Global Search

Set Current Location
Join
Sign Out
user image
My Profile
Sign Out
While we do our best to ensure the accuracy of our listings, some venues may be currently temporarily closed without notice. Please confirm status on the venue website before making any plans.

Best Parks in Minneapolis/St. Paul

, 6 Options Found

Some of the city's largest and most elegant homes frame Lake of the Isles. This man-made lake is well stocked with panfish, attracting anglers of all ages in the warm months as well as the cold. Swimming is not advised, but the setting is delightful for sunbathing, a picnic or reading a book under a large shade tree. In winter, park officials designate skating areas and erect a warming house. Walking, jogging or biking around its 2.7 miles of shoreline provides outstanding views of the downtown and the surrounding neighborhood. The serene atmosphere of Lake of the Isles makes it the lake of choice for canoeists. The southern portion of the lake is connected to the city's largest lake, Lake Calhoun, by a quiet channel.

This is one of the most spectacular urban delights of south Minneapolis. Winding its way from the south shore of Lake Harriet, Minnehaha Creek cuts a 5-mile path along 50th Street on its way to the Mississippi River. Picturesque Minnehaha Parkway, running parallel to the creek, is a splendid drive featuring lush gardens and large shade trees. The route can also be traversed by foot or bike via the trails. The culmination of the gurgling and bubbling creek as it rushes to meet the mighty Mississippi is the cascading splendor of Minnehaha Falls and 170-acre magnificent Minnehaha Park. One of the city's most-used stretches of parkland, it features several large picnic grounds, formal gardens, playing fields, hiking trails, and undeveloped natural areas. Four different staircases, made of local stone, lead from the uplands to various spots along the creek bottom. There they connect to a trail that follows the creek to its confluence with the river across from St. Paul's Hidden Falls Park. A separate paved trail connects the park to historic Fort Snelling State Park. Of special historical significance is the John H Stevens House Museum that was recently moved to park grounds south of the Falls.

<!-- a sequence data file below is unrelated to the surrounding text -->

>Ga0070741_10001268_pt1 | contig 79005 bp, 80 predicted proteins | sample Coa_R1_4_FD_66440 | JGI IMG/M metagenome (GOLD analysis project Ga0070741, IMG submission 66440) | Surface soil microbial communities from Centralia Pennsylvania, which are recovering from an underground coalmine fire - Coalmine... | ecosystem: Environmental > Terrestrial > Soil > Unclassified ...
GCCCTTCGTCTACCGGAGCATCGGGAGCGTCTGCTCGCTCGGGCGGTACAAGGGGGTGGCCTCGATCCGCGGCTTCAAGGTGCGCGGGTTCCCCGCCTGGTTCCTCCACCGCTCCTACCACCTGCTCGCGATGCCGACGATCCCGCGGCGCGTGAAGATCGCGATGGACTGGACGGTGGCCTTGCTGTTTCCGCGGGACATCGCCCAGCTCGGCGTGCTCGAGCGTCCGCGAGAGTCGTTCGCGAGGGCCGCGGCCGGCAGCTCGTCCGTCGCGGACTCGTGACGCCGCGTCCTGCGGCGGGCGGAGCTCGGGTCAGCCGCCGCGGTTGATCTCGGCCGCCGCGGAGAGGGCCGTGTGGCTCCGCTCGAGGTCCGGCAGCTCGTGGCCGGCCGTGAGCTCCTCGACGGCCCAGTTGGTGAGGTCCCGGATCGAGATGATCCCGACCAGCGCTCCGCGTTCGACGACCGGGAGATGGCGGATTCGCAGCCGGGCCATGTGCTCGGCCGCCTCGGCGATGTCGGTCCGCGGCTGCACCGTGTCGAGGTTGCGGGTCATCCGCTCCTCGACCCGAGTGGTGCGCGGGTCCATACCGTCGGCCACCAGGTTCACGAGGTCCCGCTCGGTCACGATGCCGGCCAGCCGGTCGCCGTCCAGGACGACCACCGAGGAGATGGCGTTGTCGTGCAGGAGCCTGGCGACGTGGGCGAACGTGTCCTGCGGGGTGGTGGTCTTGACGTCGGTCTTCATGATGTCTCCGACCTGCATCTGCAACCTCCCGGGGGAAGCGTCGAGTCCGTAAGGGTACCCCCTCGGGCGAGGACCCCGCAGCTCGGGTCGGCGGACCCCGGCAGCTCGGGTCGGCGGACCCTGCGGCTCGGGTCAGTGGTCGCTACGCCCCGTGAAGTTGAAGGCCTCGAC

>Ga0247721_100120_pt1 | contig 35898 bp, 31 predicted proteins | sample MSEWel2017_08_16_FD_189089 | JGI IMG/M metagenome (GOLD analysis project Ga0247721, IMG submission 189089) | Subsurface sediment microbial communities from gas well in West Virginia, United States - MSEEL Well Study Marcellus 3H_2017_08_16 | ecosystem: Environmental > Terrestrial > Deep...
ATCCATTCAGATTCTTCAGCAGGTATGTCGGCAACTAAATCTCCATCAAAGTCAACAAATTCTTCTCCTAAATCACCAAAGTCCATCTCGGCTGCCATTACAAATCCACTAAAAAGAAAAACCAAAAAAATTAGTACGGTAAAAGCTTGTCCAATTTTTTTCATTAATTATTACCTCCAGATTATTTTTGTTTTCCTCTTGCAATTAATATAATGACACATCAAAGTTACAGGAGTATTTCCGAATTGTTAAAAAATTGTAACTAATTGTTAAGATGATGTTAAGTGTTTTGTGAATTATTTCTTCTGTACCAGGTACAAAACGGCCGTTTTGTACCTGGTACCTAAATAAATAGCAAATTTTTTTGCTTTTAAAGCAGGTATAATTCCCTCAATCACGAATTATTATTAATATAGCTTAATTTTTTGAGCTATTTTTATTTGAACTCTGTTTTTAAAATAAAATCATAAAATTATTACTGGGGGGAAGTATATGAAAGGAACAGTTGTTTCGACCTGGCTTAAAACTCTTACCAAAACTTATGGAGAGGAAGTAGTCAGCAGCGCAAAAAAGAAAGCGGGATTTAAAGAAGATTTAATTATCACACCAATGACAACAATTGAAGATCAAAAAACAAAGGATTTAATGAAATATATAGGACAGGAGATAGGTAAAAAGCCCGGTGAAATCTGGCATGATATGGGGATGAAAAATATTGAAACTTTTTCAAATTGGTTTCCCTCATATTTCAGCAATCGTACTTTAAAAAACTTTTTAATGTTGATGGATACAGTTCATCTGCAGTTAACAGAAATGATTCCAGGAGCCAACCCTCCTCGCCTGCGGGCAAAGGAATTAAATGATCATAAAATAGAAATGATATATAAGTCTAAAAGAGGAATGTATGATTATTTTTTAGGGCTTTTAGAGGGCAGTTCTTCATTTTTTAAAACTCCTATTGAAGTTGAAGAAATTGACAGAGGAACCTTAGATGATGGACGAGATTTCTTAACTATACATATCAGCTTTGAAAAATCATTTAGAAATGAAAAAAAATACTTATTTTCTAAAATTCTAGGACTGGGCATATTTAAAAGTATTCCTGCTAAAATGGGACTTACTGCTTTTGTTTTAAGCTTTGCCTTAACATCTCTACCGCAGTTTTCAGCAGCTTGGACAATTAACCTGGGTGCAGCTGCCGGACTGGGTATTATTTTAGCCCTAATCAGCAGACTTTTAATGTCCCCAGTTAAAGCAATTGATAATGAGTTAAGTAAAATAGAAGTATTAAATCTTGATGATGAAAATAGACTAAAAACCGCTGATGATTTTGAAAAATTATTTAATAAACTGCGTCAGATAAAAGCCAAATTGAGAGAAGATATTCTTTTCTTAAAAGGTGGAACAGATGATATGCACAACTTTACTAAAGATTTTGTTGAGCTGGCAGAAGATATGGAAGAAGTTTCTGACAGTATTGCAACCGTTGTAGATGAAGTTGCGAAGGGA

Enjoy a stroll on the intertwining walkways that wind through this park. A man-made stream is the center of attention for many who visit. During the warm spring and summer months, listen to recorded and live music from the bandstand. In winter, the park twinkles as thousands of lights decorate the trees. Many people meander through the park and hang out, unwinding from the tough day at work. Look out for the annual Music in Mears, a series of summer concerts, all of which are free.

In close proximity to the Walker Art Center sits what many consider one of the boldest and most unique displays of art in the country, if not the entire world. Inaugurated in 1988, the Minneapolis Sculpture Garden is a showcase for more than 40 works of art including major sculptures by George Segal, Ellsworth Kelly, Jenny Holzer, Henry Moore and Franz Lipschitz. The entrance to the 11-acre garden is bordered by Ampersand, a pair of colossal granite columns by Martin Puryear. The garden's centerpiece is the 'Spoonbridge and Cherry' sculpture and fountain by Claes Oldenburg and Coosje van Bruggen. The small conservatory is also home to a Frank Gehry-designed giant fish with scales of glass that rests on its tail.

A great place to hike, bike, ski, fish, canoe or just take in nature, Fort Snelling State Park offers a wealth of outdoor activities. Filled with trails that link Minnehaha Park and the Minnesota Valley National Wildlife Refuge, other attractions here include Gun Club Lake, Snelling Lake, and Pike Island, which sits at the convergence of the Minnesota and Mississippi Rivers. The park also hosts numerous events, and one popular trail leads hikers to the historic Fort Snelling. A day-use only park, visitors should consider beginning their visit with a trip to the Thomas C. Savage Visitor Center.

Como Park Zoo and Conservatory opened in 1873 and is spread across 759 acres (307.16 hectares). Owned by the city, it features a large cat exhibit, a seal island, a primate facility, a zone for aquatic animals, African hoofed animals and a polar bear exhibit. It is a great place for family outings where you get to learn in a fun-filled environment. Since it is a huge space, chances are that you might miss out on some attractions which are just an added incentive to come back again. Explore their various themed gardens, take a ride on the historic carousel, or visit the children's gallery and check out their frog conservation exhibit. Don't miss out on Como Town, their amusement park, as well.

6 0 5 best-parks_TA4 1
best